Monthly Archives: May 2020

Legal battle brewing over where shrimp trawlers can fish in North Carolina

One conservation group in North Carolina is taking a stand, saying fish like Gray Trout and Croaker can’t survive if commercial shrimp trawlers are allowed to run their nets in the Pamlico Sound. “We’ve seen a decline in the past 40 years in our fin fish populations, most recently the southern flounder, which is probably the most favorite fish we have here in North Carolina,” said Joe Albea, a spokesperson for the NC Coastal Fisheries Reform Group. A representative from the Division of Marine Fisheries tells Nine on Your Side they have received the notice and are reviewing it. video, >click to read< 19:32

A Fundraiser for The Men of St. Lawrence

Right now they’re is one beautiful woman who has lost her husband, son, and nephew in this tragedy. 3 other woman won’t get to see they’re husbands walk through the door. 6 kids have to grow up with out the support of they’re dads. So as I sit here thinking of my dear friend Scott and all the others, I can’t help but want to try and support they’re families as much as I can,,, Chris Cusick. >click to read< , and please, donate if you can! Thank you

Despite mother’s pleas, search efforts are over for missing St. Lawrence fisherman

After the deaths of three fishermen at sea, the southern Newfoundland town of St. Lawrence is in shock, while the mother of a missing fourth man is pleading with officials to continue a search for her son. The search for family friend Isaac Kettle ended 8:45 p.m. Wednesday night. But Kettle’s mother, Aundriette Kettle, said Thursday she wants extra equipment to find and raise the Sarah Anne from the ocean, as she believes her son’s body is still on the vessel. “Them other bodies were found, [but] my son is on that boat. He needs to be brought up, they [need] to get cameras, things like that, on that ocean to bring him up,” Kettle said. “Isaac needs to be home to us, his family.” >click to read< 14:32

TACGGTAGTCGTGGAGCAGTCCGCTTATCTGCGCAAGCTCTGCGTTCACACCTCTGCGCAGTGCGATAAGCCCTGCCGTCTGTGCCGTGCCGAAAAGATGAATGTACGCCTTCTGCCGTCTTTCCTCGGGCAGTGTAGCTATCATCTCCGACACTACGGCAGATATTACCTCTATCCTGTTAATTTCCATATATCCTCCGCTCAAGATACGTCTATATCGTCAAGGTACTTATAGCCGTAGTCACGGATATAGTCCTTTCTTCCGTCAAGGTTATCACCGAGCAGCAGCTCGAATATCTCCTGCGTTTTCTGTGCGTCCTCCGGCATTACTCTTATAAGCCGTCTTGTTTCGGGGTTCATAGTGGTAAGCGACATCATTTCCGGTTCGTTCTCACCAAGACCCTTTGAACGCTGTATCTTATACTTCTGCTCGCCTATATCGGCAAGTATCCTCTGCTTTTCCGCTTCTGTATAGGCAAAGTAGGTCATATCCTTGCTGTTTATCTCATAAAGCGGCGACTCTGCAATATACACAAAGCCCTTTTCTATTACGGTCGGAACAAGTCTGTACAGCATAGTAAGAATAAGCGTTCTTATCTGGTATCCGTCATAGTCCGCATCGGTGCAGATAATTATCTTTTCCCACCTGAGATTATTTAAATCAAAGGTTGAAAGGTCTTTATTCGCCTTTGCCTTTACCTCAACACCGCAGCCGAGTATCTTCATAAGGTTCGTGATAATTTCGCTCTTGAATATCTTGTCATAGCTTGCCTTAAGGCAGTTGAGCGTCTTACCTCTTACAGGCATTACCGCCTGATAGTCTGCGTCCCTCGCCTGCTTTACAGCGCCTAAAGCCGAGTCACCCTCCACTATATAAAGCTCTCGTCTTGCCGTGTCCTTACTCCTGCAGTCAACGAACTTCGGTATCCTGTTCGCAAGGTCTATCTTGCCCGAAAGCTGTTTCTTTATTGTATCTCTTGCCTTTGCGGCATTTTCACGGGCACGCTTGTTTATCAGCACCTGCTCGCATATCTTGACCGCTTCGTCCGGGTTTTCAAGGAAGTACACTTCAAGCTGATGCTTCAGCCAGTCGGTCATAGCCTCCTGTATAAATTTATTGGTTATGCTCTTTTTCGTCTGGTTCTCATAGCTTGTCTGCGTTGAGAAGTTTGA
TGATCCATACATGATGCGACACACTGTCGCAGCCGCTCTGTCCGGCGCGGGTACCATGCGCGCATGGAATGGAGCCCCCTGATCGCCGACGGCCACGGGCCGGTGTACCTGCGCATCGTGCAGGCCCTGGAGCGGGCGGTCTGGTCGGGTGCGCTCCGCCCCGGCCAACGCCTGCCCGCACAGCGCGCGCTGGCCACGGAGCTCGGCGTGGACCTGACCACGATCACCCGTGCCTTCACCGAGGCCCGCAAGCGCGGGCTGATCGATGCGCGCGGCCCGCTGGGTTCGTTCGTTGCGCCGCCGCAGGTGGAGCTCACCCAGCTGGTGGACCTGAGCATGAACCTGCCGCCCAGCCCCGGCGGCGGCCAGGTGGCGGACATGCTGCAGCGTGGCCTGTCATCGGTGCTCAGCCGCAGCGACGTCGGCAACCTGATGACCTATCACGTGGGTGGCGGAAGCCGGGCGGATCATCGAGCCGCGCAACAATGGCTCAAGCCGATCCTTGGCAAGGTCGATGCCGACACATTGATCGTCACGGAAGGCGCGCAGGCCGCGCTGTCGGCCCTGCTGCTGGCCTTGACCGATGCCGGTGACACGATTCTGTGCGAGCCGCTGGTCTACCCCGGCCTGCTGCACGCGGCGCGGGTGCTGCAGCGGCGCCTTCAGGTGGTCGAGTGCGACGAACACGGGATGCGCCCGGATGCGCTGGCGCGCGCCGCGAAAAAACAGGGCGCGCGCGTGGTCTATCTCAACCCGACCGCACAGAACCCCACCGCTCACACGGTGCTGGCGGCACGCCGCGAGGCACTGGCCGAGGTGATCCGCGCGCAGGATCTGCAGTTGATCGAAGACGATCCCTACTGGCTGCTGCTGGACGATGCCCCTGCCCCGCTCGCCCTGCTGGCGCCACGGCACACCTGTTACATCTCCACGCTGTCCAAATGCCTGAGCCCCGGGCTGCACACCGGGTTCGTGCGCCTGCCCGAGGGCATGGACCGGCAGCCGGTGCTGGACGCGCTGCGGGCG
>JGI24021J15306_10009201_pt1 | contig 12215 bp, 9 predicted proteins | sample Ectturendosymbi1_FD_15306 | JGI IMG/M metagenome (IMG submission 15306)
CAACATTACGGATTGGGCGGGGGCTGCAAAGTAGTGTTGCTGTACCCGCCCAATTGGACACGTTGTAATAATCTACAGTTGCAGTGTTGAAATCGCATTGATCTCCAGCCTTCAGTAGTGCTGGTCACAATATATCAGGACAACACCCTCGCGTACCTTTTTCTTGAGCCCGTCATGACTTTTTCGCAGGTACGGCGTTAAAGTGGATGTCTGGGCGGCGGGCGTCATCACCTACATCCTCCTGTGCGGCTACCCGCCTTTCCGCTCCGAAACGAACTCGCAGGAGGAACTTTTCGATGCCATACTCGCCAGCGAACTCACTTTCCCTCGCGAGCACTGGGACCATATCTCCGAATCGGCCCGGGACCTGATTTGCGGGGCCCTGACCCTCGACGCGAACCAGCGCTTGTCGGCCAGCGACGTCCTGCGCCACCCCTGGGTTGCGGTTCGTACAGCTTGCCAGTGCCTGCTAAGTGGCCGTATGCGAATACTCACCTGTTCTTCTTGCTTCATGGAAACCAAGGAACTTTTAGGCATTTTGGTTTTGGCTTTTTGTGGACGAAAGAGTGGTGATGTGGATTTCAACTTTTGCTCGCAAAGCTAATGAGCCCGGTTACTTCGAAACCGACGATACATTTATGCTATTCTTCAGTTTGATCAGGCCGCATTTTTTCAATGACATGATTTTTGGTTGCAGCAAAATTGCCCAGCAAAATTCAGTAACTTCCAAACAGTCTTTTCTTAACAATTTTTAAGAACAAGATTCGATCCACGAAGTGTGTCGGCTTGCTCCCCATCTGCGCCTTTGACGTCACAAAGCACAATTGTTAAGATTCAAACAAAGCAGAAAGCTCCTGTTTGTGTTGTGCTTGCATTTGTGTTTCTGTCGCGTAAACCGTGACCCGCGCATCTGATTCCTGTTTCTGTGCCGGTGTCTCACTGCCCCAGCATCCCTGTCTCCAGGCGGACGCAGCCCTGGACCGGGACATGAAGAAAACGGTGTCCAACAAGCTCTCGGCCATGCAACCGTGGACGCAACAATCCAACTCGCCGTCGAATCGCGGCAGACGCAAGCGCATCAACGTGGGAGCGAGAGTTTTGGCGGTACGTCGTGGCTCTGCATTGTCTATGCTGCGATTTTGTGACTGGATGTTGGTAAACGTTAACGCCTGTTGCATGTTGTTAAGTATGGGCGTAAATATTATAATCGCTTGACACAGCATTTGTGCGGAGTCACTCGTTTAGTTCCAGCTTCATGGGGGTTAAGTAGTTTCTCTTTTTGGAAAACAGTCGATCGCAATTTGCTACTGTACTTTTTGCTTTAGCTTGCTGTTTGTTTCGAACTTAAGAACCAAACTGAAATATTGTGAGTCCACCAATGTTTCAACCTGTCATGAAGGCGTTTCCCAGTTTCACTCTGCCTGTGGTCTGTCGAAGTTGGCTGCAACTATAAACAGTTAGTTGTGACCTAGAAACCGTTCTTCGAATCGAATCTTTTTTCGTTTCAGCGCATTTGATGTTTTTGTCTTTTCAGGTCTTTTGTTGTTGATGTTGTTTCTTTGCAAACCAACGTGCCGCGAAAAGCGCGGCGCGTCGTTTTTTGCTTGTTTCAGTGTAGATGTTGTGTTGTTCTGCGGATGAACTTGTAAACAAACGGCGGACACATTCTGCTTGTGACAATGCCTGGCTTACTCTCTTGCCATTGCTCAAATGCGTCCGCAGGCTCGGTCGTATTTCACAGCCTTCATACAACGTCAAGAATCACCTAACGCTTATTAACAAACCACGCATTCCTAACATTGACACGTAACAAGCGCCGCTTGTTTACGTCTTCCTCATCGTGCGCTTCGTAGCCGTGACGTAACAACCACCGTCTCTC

Fishing less could be a win for both lobstermen and endangered whales – they never mention ship strikes

A new study by researchers at Woods Hole Oceanographic Institution (WHOI) found that New England’s historic lobster fishery may turn a higher profit by operating with less gear in the water and a shorter season. The findings could provide a path forward for the lobster fishing industry, which is under pressure to move away from traditional pot fishing that uses long vertical lines of rope known to entangle and kill endangered North Atlantic right whales and other protected species. The study was published this week in the journal Marine Policy. “The story the data tells is optimistic,” says lead author Hannah Myers, a graduate student at the University of Alaska Fairbanks and a guest student at WHOI. “Entanglements often cause chronic injury, stress, and even starvation if the animal doesn’t immediately drown,” says Michael Moore, a coauthor of the paper and director of WHOI’s Marine Mammal Center. >click to read<  12:06

Most likely Carnival Cruise Lines is responsible for 18+ Right Whale deaths in the past 3 year, at which rate they would soon be extinct. – >click to read<

North Atlantic Right Whale: How to kill a species with Fake News, from National Geographic of all places! – >click to read<

Commercial Fisheries and Fishermen Can Apply for CARES Relief But Not Yet